Jaguar’s smallest AWD cat carries the weight of more than just expectations…
There were glances of mild astonishment between our road testers when the E-Pace D240 HSE AWD rolled onto our electric scales and 1 943 kg flashed up on the display. Similarly, a price tag in excess of R800 000 for this range-topping diesel model is also a hefty number to associate with a boutique midsize SUV.
Add the weight of expectation heaped upon this eagerly awaited rival to the likes of the BMW X2 and the shapely Volvo XC40 to this already sizeable equation, and you have to ask whether the E-Pace will prove a porcine disappointment or a lithe urban jungle cat.
Jaguar’s designers may have essentially micronised and lightly retouched the formula set out by the F-Pace, yet the E-Pace still has an aesthetic character that’s suitably distinct. The E-Pace is more rounded and less ornate in its use of sheetmetal creases than the F-Pace; a design that cleverly lends additional visual weight to the rear haunches, offsetting the profile’s slight upward cinching.
Underpinned by a modified version of the D8 platform that does service in the Range Rover Evoque and Land Rover Discovery Sport, the E-Pace’s 2 681 mm wheelbase plays host to a cabin that, although not cavernous, doesn’t feel too cramped, with rear passengers afforded a commendable 700 mm of legroom.
Those passengers will have to contend with a narrow rear-door opening that, due to significant wheelarch intrusion, makes access to the back awkward. It’s something that we’ve noticed in a couple of contemporary Jaguars, most notably the XE, but is pretty much the only black mark against an otherwise well-proportioned package that accommodates a useful 312-litre boot and 968 litres of utility space.
The cabin is characterful, with the F-Type-inspired dash lending it a sporty air, while the fairly perched driving position sees you ensconced in seats that are comfortable and sympathetically bolstered. The quality of materials in the cabin is hit and miss, however, with lovely stitched leather and tasteful accents vying with a sizeable, unappealing swathe of plastic trim round the steering column.
Back to that mass. While lightweight materials are often a feature in the construction of Jaguar Land Rover products, many of its vehicles still somehow manage to set scales creaking. The E-Pace is an especially noteworthy point in case. To put this midsize SUV’s kerb weight into perspective, the E-Pace is 278 kg heavier than the BMW X2 xDrive20d and just 44 kg lighter than the Mercedes-Benz X250d 4Matic double-cab bakkie.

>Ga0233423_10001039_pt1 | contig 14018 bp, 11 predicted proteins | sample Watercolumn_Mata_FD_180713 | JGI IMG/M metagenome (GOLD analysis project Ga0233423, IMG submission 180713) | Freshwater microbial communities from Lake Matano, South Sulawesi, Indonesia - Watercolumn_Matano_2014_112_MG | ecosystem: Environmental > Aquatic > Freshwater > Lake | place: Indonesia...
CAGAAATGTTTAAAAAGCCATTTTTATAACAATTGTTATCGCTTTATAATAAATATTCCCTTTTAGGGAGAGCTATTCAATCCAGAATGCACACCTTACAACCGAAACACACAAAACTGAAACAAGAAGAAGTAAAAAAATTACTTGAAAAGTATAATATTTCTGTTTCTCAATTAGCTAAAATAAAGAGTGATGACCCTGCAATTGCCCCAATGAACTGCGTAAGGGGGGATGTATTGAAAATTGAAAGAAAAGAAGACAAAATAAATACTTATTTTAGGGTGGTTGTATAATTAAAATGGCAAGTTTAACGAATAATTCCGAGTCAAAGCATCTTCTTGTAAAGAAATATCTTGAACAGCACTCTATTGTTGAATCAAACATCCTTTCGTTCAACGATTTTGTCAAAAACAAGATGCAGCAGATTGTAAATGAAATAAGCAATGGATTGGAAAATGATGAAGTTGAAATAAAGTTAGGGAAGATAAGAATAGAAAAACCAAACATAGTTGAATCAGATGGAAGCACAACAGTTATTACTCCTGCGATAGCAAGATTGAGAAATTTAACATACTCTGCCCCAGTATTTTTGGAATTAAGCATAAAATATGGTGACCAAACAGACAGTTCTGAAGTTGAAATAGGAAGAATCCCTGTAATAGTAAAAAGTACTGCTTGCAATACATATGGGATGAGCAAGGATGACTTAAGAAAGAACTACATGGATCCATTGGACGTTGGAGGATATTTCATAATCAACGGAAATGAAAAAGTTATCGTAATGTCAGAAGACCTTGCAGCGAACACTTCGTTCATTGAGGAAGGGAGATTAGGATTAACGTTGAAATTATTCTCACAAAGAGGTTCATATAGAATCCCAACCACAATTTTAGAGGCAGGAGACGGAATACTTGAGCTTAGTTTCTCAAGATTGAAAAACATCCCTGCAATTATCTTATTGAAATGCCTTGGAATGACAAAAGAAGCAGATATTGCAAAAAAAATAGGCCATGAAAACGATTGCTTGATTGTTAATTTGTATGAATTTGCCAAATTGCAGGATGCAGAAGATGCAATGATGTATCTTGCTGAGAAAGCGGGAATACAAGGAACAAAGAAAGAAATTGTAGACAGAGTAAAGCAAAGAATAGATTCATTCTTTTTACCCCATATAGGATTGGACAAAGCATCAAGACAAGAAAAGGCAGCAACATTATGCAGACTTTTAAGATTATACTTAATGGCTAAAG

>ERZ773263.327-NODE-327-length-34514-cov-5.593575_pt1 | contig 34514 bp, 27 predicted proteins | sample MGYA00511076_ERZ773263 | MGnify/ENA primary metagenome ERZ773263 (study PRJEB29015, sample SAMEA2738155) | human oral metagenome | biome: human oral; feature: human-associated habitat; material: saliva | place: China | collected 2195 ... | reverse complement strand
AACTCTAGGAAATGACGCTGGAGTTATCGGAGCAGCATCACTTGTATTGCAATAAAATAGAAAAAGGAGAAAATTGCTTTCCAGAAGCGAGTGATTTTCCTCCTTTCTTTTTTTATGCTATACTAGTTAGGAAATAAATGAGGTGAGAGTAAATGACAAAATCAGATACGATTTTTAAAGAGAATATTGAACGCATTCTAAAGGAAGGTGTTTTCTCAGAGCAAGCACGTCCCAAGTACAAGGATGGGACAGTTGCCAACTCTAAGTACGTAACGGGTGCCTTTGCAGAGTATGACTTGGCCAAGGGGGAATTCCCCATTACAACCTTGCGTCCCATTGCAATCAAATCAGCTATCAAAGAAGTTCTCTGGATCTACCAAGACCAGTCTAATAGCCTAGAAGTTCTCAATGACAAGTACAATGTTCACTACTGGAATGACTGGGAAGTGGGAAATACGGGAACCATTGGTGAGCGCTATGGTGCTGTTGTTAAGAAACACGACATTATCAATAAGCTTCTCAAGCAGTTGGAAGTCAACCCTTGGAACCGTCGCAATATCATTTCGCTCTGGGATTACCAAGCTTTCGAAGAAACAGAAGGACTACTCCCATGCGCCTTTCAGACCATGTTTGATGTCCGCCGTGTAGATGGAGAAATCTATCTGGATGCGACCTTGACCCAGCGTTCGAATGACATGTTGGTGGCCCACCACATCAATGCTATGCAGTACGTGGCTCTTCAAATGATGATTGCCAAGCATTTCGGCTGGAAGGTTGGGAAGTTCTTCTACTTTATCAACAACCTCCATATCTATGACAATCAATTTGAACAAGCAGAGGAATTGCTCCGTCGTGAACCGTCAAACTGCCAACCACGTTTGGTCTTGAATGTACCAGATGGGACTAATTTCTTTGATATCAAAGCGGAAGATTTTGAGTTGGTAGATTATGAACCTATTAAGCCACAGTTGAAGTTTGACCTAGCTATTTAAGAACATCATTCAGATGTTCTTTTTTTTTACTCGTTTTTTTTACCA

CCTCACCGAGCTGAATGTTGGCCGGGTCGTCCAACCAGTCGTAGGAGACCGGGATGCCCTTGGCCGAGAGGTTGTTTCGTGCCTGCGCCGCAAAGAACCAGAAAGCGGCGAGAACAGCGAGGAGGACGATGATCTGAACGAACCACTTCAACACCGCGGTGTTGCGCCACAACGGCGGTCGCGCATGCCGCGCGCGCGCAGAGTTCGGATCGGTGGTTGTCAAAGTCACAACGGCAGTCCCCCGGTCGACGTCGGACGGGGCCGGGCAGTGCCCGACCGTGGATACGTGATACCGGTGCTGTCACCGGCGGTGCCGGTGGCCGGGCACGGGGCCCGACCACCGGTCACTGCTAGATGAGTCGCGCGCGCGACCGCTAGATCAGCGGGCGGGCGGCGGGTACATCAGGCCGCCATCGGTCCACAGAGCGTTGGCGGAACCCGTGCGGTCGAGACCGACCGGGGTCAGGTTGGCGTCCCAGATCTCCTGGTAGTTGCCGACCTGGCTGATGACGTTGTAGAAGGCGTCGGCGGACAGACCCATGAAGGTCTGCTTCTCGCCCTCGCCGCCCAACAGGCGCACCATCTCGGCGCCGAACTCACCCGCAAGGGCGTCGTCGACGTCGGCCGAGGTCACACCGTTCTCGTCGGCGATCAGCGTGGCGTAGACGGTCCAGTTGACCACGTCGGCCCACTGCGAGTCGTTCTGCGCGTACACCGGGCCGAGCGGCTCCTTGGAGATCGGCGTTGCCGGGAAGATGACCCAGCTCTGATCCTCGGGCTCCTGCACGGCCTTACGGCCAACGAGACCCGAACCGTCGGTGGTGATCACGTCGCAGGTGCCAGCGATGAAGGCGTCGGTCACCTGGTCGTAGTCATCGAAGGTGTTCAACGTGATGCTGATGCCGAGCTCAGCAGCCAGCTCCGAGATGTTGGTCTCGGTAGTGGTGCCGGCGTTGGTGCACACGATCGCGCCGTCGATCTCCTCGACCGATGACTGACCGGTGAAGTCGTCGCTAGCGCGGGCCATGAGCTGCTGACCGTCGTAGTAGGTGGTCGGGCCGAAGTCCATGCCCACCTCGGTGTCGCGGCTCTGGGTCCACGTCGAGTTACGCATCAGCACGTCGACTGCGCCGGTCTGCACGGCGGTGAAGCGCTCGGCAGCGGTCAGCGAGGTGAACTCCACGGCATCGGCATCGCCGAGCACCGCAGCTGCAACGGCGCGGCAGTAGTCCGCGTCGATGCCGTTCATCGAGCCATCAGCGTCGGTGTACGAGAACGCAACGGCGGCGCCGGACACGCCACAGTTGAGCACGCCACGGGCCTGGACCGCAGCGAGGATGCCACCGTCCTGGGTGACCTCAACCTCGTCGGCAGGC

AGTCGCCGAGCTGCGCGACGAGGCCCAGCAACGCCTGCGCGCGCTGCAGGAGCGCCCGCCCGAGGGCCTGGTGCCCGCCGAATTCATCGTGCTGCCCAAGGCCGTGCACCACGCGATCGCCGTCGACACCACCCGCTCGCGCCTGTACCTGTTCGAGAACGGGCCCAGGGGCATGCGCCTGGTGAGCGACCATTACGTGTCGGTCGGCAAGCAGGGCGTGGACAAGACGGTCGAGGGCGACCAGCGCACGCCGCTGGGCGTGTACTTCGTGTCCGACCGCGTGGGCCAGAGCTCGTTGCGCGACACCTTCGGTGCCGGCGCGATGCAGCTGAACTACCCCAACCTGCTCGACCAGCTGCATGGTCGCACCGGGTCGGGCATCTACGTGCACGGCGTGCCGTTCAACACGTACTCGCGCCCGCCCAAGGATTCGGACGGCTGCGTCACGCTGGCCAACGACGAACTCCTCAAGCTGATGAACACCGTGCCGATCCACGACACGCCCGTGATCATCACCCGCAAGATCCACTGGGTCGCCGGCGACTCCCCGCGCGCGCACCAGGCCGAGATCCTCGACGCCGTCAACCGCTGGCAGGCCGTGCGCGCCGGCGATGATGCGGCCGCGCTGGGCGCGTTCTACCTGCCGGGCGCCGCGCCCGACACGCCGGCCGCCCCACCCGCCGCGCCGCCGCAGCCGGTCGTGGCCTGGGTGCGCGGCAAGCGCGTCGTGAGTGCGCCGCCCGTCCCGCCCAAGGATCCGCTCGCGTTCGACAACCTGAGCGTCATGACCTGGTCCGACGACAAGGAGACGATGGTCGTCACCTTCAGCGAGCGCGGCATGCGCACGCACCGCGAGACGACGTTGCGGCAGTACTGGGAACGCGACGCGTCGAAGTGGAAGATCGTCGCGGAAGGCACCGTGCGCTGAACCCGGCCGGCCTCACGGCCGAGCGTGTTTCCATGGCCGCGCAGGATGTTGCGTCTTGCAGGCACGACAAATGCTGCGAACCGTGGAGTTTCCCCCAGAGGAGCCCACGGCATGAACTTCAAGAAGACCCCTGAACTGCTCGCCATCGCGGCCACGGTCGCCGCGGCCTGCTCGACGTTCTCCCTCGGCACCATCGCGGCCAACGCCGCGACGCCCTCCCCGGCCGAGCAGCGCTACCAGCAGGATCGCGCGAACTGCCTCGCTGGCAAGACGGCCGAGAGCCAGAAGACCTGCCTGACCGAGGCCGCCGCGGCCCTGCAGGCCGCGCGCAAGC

You’d imagine that such heft would render the E-Pace a cumbersome pudding in the handling stakes, but Jaguar has an uncanny knack of imbuing its vehicles with a satisfying degree of dynamic fluidity. In something as high-riding and possessed of a short wheelbase as the E-Pace, keeping that mass in check under spirited driving is no mean feat, and with steering that’s neither as precise nor as alert as the X2’s, there’s the initial impression this car feels every bit its near two-tonne mass.
Yet, once you settle into the palpable pitch and yaw that this car’s weight brings forth, the body control and directional stability are pleasingly composed. It’s a similar story with a ride quality that, despite being at the caprices of the standard-fitment 20-inch footwear on low-profile tyres, is supple, well damped and very much in keeping with Jaguar cars.
Our testing did, however, compound just how much weight impacts performance. In an equivalent midsize SUV occupying the more conventional 1 600-1 700 kg mass bracket, the 2,0-litre Ingenium turbodiesel’s hearty 177 kW would generally make for brisk progress. But contending with the E-Pace’s mass means that performance is merely sufficient, with the 0-100 km/h sprint taking 8,15 seconds; only a shade quicker than the lighter, less powerful X2.
With 500 N.m available at 1 500 r/min, the Ingenium unit does feel punchy but it’s also decidedly agricultural sounding, especially under hard acceleration. Fuel consumption is a little on the heavy side for a vehicle of its ilk, with our fuel run returning 8,3 L/100 km against the 6,2 Jaguar claims.
This E-Pace’s steep asking price brings with it generous HSE specification that includes – take a deep breath – LED headlamps with high-beam assist, touchscreen infotainment system with sat-nav and smartphone functionality, leather upholstery, keyless entry with power tailgate and a driver-assistance pack that features a 360-degree camera-assisted PDC system and adaptive cruise control with blind-spot assist and emergency braking.
With a kerb weight as hefty as its price tag, the E-Pace is somewhat compromised. But it does present itself as a genuinely characterful and well-equipped package that’s surprisingly satisfying, if not scintillating, to pilot. Unlike BMW between its X2 and X3, Jaguar has at least been reasonably strategic in its pricing, keeping a gap between comparably engined/equipped E-Pace and F-Pace models.
However, larger luxury SUVs can be had for similar money and better value resides further down the range, with the slightly less powerful but nonetheless well-equipped D180 S undercutting this model by around R130 000.
*From the June 2018 issue of CAR magazine